- Screening for T2D in patients with or at high risk of ASCVD;
- Aggressively treating cardiovascular risk factors; and
- Incorporating data for newer antihyperglycemic agents into routine practice.
As we move into the next era of cardiovascular care, as suggested by the shifting paradigm of diabetes care, cardiovascular professionals are now realizing risk reduction is no longer only about risk factor optimization. It is becoming expected that we must instead invoke a comprehensive patient-centric approach with engagement of many different specialists across interdisciplinary lines.
The 2019 ACC/AHA Guideline on the Primary Prevention of Cardiovascular Disease,3 released during ACC.19, has already embraced these recommendations, jumping in and now recommending either SGLT-2i or GLP-1 RAs as second-line therapy after metformin and lifestyle modifications in patients with T2D.
After the case presentations and discussion, the session left us all invigorated, ready to return to practice and start using these new medications in our patients with diabetes.
Armed with new knowledge about these novel agents, we also left with some unanswered questions, likely to be a topic of discussion at a future ACC Scientific Session, when the evidence becomes available from clinical trials.
- Should these agents be used as first-line therapy?
- Should they be reserved for only high-risk diabetics or should they be extended to lower-risk patients?
- Should other diabetic medications, such as sulfonylureas or dipeptidyl peptidase-4 inhibitors, be discontinued to add these medications?
- Which class of medication (SGLT-2i or GLP-1 RAs) should be used first or should they be used in combination?
- Should they be used only in secondary prevention of atherosclerotic cardiovascular disease or in primary prevention too?
- Finally, how do we get providers to embrace these therapies and should they be "owned" by cardiologists, primary care, endocrinologists or embraced by all, regardless of their specialty?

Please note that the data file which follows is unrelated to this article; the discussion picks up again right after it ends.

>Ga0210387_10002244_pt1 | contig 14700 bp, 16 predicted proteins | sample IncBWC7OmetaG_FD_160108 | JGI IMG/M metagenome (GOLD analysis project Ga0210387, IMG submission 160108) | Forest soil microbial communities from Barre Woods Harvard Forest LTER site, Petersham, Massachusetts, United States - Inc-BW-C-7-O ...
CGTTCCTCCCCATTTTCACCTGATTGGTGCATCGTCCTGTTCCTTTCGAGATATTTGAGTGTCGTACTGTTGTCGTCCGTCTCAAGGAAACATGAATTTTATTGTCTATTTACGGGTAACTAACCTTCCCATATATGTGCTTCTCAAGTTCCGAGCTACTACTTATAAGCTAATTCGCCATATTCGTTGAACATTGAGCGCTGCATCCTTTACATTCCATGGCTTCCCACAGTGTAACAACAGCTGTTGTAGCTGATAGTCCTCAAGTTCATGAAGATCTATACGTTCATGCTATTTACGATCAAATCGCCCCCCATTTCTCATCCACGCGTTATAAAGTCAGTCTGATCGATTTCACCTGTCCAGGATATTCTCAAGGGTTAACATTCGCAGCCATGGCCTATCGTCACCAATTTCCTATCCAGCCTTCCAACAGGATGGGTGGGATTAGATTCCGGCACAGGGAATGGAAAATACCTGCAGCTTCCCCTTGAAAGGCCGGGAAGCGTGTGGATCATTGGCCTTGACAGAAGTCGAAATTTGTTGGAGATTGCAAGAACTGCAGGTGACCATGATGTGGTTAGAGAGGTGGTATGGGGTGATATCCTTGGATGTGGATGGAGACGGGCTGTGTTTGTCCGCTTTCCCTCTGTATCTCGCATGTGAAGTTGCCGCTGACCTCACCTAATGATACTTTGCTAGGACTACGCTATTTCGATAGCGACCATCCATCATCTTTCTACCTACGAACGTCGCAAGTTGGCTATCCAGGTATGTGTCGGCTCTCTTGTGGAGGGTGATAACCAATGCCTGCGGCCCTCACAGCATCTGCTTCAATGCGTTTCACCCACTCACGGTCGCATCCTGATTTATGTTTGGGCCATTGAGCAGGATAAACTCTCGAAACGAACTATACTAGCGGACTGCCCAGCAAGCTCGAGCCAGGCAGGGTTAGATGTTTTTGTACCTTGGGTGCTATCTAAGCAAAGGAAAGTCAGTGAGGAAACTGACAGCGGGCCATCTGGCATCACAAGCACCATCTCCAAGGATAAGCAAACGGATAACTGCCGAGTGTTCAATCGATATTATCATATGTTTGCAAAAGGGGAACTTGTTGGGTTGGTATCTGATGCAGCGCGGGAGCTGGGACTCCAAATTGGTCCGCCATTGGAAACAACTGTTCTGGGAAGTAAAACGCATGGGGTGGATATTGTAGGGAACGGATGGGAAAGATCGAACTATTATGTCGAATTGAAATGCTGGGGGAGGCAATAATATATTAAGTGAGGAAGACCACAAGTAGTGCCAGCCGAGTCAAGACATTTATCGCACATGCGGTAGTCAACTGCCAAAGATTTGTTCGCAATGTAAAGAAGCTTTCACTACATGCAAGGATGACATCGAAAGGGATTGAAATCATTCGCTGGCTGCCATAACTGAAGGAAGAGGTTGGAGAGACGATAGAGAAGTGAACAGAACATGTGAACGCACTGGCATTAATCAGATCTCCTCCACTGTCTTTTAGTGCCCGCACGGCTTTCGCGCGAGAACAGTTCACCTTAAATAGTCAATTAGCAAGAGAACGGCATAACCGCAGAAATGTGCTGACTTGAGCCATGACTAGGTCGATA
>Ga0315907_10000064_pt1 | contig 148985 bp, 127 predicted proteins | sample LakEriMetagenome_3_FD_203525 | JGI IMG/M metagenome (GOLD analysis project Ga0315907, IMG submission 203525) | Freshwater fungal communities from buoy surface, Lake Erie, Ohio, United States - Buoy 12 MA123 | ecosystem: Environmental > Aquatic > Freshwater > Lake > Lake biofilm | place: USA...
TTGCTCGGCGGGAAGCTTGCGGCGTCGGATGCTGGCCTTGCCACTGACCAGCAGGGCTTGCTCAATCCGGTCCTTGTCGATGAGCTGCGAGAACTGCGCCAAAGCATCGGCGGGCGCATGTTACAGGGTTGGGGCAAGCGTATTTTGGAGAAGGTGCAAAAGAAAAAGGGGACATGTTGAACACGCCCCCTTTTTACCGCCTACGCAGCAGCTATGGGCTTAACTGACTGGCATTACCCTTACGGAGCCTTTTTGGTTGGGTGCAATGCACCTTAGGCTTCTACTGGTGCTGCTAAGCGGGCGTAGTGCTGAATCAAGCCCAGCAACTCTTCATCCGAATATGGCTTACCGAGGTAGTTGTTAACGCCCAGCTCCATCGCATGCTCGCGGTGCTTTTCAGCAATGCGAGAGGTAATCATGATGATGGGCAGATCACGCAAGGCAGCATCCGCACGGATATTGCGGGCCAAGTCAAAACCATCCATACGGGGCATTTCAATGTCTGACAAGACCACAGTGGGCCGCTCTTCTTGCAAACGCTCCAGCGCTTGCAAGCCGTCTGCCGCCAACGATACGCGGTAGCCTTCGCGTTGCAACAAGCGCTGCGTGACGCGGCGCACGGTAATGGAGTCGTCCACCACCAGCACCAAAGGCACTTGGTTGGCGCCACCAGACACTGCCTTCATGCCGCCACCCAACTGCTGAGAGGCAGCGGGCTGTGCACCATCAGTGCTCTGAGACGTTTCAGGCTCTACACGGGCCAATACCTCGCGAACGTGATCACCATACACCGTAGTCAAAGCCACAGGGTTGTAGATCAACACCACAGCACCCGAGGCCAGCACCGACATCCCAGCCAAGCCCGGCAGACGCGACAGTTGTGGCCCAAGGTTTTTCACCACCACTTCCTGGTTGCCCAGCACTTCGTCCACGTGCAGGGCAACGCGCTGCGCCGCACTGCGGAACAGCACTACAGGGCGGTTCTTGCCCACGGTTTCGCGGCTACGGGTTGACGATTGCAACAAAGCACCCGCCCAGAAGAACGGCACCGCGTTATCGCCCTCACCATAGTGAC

Payal Kohli, MD, FACC, practices at the Heart Institute of Colorado in Denver, where she treats a variety of cardiovascular diseases. She is also the lead physician of the Women's Heart Center.
- Wang T, Lu W, Tang H, et al. Diabetes Care 2019;42:e21-e23.
- Das SR, Everett BM, Birtcher KK, et al. J Am Coll Cardiol 2018;72:3200-23.
- Arnett DK, Blumenthal RS, Albert MA, et al. J Am Coll Cardiol 2019; March 17:[Epub ahead of print].
Resources at Your Fingertips
Walk on over – digitally – to the Succeed in Managing Cardiovascular Risk in Diabetes hub for clinician and patient education, tools and resources, including the new Type 2 Diabetes Cardiovascular Discussion Guide, a comprehensive toolkit to lead conversations with patients about heart-related benefits of SGLT-1 and GLP RAs along with six steps to improve their cardiovascular risk management. Visit ACC.org/CVRiD to learn more.
Tap into a video discussion about the key points of the Expert Consensus Document on cardiovascular risk reduction in diabetes between James L. Januzzi Jr., MD, FACC, and Brendan Everett, MD, FACC.
Earn CME/MOC and up your skills with the Lifting the Burden of CV Disease and Diabetes course. Learn about the interplay of therapies for both diseases; comorbidities and cardioprotective properties; tailoring treatments and educating patients; and guidelines and clinical trials. Click here to start learning and earning.
Keep the learning going with the ACC and Medscape: Cardiovascular Risk Reduction Center of Excellence, offering a range of educational and clinical content and tools with practical, actionable insights. Click here to learn more.
Keywords: ACC Publications, Cardiology Magazine, Acute Kidney Injury, Albuminuria, Amputation, Balanitis, Benzhydryl Compounds, Biological Availability, Blood Glucose, Blood Pressure, Cardiovascular Diseases, Consensus, Diabetes Mellitus, Type 2, Dipeptidyl-Peptidase IV Inhibitors, Diuretics, Drug Labeling, Gastric Emptying, Gastroparesis, Genitalia, Glucagon-Like Peptide 1, Glucagon-Like Peptides, Glucose, Glucose, Glucosides, Heart Failure, Hypoglycemia, Hospitalization, Hypoglycemic Agents, Hypotension, Immunoglobulin Fc Fragments, Incretins, Insulin, Insulin Resistance, Kidney Diseases, Life Style, Metformin, Myocardial Infarction, Natriuresis, Nausea, Nephrons, Pancreatic Neoplasms, Pancreatitis, Peptides, Peripheral Arterial Disease, Pharmaceutical Preparations, Phlorhizin, Prevalence, Primary Health Care, Primary Prevention, Recombinant Fusion Proteins, Risk Factors, Risk Reduction Behavior, Secondary Prevention, Sodium, Sodium-Glucose Transporter 2, Specialization, Stroke, Sympathetic Nervous System, United States Food and Drug Administration, Vaginitis, Vomiting, Venoms, Weight Loss